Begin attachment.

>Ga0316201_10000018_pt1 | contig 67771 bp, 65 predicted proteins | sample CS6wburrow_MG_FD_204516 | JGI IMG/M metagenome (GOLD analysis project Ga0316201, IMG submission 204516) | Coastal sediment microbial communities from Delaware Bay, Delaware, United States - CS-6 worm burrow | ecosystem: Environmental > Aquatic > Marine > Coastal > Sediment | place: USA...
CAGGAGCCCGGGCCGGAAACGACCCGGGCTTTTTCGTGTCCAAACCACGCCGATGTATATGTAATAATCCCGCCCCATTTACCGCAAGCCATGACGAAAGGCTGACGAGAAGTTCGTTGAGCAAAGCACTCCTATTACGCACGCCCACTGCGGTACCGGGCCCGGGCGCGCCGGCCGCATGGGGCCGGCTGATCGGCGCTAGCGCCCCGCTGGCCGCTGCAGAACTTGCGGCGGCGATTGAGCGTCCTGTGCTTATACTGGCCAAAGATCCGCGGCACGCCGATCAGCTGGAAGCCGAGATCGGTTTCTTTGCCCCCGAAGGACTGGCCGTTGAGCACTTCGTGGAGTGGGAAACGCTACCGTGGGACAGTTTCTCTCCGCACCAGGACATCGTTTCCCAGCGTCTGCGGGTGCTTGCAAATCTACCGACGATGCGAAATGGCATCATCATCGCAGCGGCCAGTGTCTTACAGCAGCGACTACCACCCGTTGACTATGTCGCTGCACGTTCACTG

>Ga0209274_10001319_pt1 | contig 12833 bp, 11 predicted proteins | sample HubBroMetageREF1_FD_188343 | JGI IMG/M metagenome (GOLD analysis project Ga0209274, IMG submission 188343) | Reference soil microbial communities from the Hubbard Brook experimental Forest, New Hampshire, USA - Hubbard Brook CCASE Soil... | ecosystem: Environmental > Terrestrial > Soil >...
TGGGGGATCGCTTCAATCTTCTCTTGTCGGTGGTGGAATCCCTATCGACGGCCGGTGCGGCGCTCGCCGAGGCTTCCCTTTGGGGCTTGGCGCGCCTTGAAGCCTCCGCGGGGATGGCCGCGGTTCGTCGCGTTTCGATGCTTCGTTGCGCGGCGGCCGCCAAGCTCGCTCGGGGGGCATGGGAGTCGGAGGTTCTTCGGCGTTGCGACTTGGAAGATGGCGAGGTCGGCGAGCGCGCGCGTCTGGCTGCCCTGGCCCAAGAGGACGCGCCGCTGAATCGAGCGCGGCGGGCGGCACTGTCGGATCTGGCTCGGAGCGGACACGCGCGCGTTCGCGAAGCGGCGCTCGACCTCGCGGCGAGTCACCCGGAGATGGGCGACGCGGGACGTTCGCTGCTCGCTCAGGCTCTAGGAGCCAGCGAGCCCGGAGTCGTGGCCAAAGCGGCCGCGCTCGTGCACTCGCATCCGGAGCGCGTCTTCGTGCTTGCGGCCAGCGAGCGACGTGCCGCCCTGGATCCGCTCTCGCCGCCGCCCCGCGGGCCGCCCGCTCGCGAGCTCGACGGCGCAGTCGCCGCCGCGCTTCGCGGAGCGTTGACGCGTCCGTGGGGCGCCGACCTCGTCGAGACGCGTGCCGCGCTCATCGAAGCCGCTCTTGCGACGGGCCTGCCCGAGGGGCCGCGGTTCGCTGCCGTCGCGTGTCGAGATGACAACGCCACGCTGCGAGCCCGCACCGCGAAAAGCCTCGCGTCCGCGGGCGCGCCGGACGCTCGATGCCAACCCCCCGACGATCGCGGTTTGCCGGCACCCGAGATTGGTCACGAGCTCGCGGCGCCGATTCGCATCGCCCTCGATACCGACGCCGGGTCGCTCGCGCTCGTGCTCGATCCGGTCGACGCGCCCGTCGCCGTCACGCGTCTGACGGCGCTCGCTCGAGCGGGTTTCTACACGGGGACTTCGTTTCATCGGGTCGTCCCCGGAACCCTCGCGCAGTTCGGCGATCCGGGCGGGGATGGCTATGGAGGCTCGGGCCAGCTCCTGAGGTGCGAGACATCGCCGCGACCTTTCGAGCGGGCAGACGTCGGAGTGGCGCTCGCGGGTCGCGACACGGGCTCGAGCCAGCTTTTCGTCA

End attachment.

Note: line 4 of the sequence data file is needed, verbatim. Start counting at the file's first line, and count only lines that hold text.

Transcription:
TGGGGGATCGCTTCAATCTTCTCTTGTCGGTGGTGGAATCCCTATCGACGGCCGGTGCGGCGCTCGCCGAGGCTTCCCTTTGGGGCTTGGCGCGCCTTGAAGCCTCCGCGGGGATGGCCGCGGTTCGTCGCGTTTCGATGCTTCGTTGCGCGGCGGCCGCCAAGCTCGCTCGGGGGGCATGGGAGTCGGAGGTTCTTCGGCGTTGCGACTTGGAAGATGGCGAGGTCGGCGAGCGCGCGCGTCTGGCTGCCCTGGCCCAAGAGGACGCGCCGCTGAATCGAGCGCGGCGGGCGGCACTGTCGGATCTGGCTCGGAGCGGACACGCGCGCGTTCGCGAAGCGGCGCTCGACCTCGCGGCGAGTCACCCGGAGATGGGCGACGCGGGACGTTCGCTGCTCGCTCAGGCTCTAGGAGCCAGCGAGCCCGGAGTCGTGGCCAAAGCGGCCGCGCTCGTGCACTCGCATCCGGAGCGCGTCTTCGTGCTTGCGGCCAGCGAGCGACGTGCCGCCCTGGATCCGCTCTCGCCGCCGCCCCGCGGGCCGCCCGCTCGCGAGCTCGACGGCGCAGTCGCCGCCGCGCTTCGCGGAGCGTTGACGCGTCCGTGGGGCGCCGACCTCGTCGAGACGCGTGCCGCGCTCATCGAAGCCGCTCTTGCGACGGGCCTGCCCGAGGGGCCGCGGTTCGCTGCCGTCGCGTGTCGAGATGACAACGCCACGCTGCGAGCCCGCACCGCGAAAAGCCTCGCGTCCGCGGGCGCGCCGGACGCTCGATGCCAACCCCCCGACGATCGCGGTTTGCCGGCACCCGAGATTGGTCACGAGCTCGCGGCGCCGATTCGCATCGCCCTCGATACCGACGCCGGGTCGCTCGCGCTCGTGCTCGATCCGGTCGACGCGCCCGTCGCCGTCACGCGTCTGACGGCGCTCGCTCGAGCGGGTTTCTACACGGGGACTTCGTTTCATCGGGTCGTCCCCGGAACCCTCGCGCAGTTCGGCGATCCGGGCGGGGATGGCTATGGAGGCTCGGGCCAGCTCCTGAGGTGCGAGACATCGCCGCGACCTTTCGAGCGGGCAGACGTCGGAGTGGCGCTCGCGGGTCGCGACACGGGCTCGAGCCAGCTTTTCGTCA